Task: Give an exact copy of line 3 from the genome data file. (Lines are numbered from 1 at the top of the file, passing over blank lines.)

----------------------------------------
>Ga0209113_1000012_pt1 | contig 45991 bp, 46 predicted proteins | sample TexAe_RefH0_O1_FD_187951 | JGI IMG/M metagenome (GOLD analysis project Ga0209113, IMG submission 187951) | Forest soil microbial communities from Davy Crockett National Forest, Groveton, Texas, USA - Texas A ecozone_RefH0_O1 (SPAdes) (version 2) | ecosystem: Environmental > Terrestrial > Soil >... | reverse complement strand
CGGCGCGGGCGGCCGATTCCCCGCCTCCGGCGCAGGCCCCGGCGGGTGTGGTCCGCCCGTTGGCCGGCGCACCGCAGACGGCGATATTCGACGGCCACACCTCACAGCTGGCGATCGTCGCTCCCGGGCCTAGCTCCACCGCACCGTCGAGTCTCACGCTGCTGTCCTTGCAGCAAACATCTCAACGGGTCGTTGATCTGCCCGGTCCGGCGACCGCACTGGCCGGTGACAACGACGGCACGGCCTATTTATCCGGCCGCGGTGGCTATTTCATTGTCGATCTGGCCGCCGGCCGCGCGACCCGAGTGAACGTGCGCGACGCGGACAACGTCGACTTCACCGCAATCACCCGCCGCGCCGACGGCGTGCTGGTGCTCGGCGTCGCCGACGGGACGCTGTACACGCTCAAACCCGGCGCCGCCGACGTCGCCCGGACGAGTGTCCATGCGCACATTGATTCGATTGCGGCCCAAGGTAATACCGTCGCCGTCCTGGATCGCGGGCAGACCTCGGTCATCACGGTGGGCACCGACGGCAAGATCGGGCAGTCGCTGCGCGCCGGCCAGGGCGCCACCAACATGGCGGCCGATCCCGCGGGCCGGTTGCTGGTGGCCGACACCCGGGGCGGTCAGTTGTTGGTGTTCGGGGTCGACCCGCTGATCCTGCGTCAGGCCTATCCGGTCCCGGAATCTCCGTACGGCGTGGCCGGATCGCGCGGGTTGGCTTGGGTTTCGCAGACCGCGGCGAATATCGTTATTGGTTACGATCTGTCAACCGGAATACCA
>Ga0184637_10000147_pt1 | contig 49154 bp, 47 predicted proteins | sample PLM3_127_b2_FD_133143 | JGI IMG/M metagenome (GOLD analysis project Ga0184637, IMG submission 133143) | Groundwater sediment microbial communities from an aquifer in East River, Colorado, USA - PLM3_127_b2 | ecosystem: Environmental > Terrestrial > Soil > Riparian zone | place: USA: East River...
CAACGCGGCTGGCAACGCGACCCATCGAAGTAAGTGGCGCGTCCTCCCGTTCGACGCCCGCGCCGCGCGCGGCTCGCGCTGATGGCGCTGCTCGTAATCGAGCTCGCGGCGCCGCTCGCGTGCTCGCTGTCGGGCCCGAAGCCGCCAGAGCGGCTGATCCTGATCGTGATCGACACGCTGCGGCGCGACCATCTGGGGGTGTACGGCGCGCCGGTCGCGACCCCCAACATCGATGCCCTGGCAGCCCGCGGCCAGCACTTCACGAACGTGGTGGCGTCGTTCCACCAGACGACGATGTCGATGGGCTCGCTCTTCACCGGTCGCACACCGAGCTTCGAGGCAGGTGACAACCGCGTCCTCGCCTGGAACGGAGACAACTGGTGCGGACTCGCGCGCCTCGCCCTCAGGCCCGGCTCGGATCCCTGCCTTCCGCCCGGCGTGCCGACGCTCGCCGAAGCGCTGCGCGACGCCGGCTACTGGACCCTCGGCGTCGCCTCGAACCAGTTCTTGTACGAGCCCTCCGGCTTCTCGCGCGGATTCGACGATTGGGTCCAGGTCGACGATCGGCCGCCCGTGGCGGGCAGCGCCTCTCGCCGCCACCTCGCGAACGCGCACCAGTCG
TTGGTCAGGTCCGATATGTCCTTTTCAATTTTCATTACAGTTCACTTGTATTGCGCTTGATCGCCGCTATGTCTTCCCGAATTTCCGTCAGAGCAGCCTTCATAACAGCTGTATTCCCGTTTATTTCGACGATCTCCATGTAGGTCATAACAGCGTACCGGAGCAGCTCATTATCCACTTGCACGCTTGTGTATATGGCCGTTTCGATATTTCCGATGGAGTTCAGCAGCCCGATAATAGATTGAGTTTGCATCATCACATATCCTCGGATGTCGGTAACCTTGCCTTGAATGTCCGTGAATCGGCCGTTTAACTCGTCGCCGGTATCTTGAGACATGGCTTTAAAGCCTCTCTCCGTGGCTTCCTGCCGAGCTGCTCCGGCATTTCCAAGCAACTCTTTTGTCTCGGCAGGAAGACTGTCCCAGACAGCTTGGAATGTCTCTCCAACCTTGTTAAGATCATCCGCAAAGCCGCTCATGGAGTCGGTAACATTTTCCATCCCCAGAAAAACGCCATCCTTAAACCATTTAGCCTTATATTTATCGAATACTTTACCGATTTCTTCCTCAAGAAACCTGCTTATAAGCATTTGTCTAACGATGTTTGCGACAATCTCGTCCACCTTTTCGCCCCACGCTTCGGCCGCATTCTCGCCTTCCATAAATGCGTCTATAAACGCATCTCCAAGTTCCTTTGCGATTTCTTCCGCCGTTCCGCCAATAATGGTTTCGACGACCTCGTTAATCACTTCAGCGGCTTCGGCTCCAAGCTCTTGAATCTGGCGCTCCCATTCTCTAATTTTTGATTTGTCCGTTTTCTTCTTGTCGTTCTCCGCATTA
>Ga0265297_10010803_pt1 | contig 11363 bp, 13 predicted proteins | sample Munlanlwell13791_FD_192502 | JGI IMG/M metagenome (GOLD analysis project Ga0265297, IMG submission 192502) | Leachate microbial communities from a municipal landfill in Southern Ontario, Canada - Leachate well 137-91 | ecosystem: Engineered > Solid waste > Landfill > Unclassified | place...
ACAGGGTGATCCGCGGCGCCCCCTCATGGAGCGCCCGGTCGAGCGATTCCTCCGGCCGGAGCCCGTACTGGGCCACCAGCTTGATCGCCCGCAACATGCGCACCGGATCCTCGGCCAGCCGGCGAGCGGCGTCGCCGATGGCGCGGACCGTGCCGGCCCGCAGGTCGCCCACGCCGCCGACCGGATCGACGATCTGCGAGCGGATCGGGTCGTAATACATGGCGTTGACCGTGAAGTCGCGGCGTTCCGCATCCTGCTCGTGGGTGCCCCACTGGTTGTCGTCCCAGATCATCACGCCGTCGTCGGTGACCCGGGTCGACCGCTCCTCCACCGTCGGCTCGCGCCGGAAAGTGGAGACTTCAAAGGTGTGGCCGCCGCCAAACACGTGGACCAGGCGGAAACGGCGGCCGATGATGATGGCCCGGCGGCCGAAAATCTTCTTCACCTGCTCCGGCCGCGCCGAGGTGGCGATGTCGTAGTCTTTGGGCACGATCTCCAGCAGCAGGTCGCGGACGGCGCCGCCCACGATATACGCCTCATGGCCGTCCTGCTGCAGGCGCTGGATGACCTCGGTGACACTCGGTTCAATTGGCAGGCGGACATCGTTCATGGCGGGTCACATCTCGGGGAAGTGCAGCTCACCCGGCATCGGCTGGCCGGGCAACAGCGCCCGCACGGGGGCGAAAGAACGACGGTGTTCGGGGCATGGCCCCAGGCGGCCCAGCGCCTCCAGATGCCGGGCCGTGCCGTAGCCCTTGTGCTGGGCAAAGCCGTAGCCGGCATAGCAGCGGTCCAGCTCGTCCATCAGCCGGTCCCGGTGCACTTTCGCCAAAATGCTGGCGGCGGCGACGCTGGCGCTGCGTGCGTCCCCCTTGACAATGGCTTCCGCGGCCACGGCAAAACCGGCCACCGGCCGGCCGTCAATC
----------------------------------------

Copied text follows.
>Ga0184637_10000147_pt1 | contig 49154 bp, 47 predicted proteins | sample PLM3_127_b2_FD_133143 | JGI IMG/M metagenome (GOLD analysis project Ga0184637, IMG submission 133143) | Groundwater sediment microbial communities from an aquifer in East River, Colorado, USA - PLM3_127_b2 | ecosystem: Environmental > Terrestrial > Soil > Riparian zone | place: USA: East River...